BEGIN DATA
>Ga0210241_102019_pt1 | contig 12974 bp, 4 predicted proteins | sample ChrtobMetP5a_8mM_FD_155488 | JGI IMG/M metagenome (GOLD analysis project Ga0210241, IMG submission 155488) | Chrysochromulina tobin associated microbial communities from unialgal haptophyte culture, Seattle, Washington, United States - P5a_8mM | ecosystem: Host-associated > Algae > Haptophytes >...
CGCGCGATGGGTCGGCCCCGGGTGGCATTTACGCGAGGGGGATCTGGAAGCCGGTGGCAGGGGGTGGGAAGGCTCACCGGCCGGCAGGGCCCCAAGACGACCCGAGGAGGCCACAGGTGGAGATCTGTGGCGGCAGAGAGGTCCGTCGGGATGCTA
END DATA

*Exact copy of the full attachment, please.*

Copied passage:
>Ga0210241_102019_pt1 | contig 12974 bp, 4 predicted proteins | sample ChrtobMetP5a_8mM_FD_155488 | JGI IMG/M metagenome (GOLD analysis project Ga0210241, IMG submission 155488) | Chrysochromulina tobin associated microbial communities from unialgal haptophyte culture, Seattle, Washington, United States - P5a_8mM | ecosystem: Host-associated > Algae > Haptophytes >...
CGCGCGATGGGTCGGCCCCGGGTGGCATTTACGCGAGGGGGATCTGGAAGCCGGTGGCAGGGGGTGGGAAGGCTCACCGGCCGGCAGGGCCCCAAGACGACCCGAGGAGGCCACAGGTGGAGATCTGTGGCGGCAGAGAGGTCCGTCGGGATGCTA